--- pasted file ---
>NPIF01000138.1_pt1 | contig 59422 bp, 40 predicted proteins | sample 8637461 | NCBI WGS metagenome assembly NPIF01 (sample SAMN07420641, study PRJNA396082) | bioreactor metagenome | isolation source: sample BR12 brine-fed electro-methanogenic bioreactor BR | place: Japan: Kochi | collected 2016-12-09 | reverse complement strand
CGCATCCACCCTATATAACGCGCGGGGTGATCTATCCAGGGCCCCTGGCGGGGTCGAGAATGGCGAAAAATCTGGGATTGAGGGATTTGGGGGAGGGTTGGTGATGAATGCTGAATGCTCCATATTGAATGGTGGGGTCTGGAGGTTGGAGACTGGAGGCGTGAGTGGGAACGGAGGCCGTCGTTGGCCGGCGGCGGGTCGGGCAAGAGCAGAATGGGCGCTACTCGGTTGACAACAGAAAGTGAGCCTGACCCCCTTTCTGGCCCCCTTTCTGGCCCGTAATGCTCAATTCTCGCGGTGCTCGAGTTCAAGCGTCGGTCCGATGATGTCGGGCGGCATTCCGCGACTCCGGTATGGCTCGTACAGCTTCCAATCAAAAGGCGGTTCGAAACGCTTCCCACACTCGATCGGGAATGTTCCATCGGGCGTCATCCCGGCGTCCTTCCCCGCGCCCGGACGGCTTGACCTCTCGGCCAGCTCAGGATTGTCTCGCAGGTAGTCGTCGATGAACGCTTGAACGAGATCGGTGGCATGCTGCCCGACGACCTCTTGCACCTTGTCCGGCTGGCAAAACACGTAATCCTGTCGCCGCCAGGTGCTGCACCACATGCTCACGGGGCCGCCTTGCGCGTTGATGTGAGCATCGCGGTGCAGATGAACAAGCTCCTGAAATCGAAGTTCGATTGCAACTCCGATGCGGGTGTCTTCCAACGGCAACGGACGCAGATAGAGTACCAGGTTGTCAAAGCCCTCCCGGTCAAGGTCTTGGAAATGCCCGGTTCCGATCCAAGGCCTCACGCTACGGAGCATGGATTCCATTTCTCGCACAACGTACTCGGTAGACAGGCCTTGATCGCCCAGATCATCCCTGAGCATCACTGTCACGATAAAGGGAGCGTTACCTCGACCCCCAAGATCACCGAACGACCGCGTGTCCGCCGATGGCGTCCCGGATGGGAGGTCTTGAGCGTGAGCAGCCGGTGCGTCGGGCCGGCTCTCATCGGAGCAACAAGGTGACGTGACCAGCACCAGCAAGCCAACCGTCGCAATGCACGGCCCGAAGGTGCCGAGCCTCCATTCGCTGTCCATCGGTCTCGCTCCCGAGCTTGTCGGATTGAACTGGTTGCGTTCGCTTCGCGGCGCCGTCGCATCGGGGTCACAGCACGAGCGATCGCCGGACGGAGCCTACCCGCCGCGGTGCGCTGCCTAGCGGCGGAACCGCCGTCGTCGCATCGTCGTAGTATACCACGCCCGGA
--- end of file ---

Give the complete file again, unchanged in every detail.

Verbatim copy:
>NPIF01000138.1_pt1 | contig 59422 bp, 40 predicted proteins | sample 8637461 | NCBI WGS metagenome assembly NPIF01 (sample SAMN07420641, study PRJNA396082) | bioreactor metagenome | isolation source: sample BR12 brine-fed electro-methanogenic bioreactor BR | place: Japan: Kochi | collected 2016-12-09 | reverse complement strand
CGCATCCACCCTATATAACGCGCGGGGTGATCTATCCAGGGCCCCTGGCGGGGTCGAGAATGGCGAAAAATCTGGGATTGAGGGATTTGGGGGAGGGTTGGTGATGAATGCTGAATGCTCCATATTGAATGGTGGGGTCTGGAGGTTGGAGACTGGAGGCGTGAGTGGGAACGGAGGCCGTCGTTGGCCGGCGGCGGGTCGGGCAAGAGCAGAATGGGCGCTACTCGGTTGACAACAGAAAGTGAGCCTGACCCCCTTTCTGGCCCCCTTTCTGGCCCGTAATGCTCAATTCTCGCGGTGCTCGAGTTCAAGCGTCGGTCCGATGATGTCGGGCGGCATTCCGCGACTCCGGTATGGCTCGTACAGCTTCCAATCAAAAGGCGGTTCGAAACGCTTCCCACACTCGATCGGGAATGTTCCATCGGGCGTCATCCCGGCGTCCTTCCCCGCGCCCGGACGGCTTGACCTCTCGGCCAGCTCAGGATTGTCTCGCAGGTAGTCGTCGATGAACGCTTGAACGAGATCGGTGGCATGCTGCCCGACGACCTCTTGCACCTTGTCCGGCTGGCAAAACACGTAATCCTGTCGCCGCCAGGTGCTGCACCACATGCTCACGGGGCCGCCTTGCGCGTTGATGTGAGCATCGCGGTGCAGATGAACAAGCTCCTGAAATCGAAGTTCGATTGCAACTCCGATGCGGGTGTCTTCCAACGGCAACGGACGCAGATAGAGTACCAGGTTGTCAAAGCCCTCCCGGTCAAGGTCTTGGAAATGCCCGGTTCCGATCCAAGGCCTCACGCTACGGAGCATGGATTCCATTTCTCGCACAACGTACTCGGTAGACAGGCCTTGATCGCCCAGATCATCCCTGAGCATCACTGTCACGATAAAGGGAGCGTTACCTCGACCCCCAAGATCACCGAACGACCGCGTGTCCGCCGATGGCGTCCCGGATGGGAGGTCTTGAGCGTGAGCAGCCGGTGCGTCGGGCCGGCTCTCATCGGAGCAACAAGGTGACGTGACCAGCACCAGCAAGCCAACCGTCGCAATGCACGGCCCGAAGGTGCCGAGCCTCCATTCGCTGTCCATCGGTCTCGCTCCCGAGCTTGTCGGATTGAACTGGTTGCGTTCGCTTCGCGGCGCCGTCGCATCGGGGTCACAGCACGAGCGATCGCCGGACGGAGCCTACCCGCCGCGGTGCGCTGCCTAGCGGCGGAACCGCCGTCGTCGCATCGTCGTAGTATACCACGCCCGGA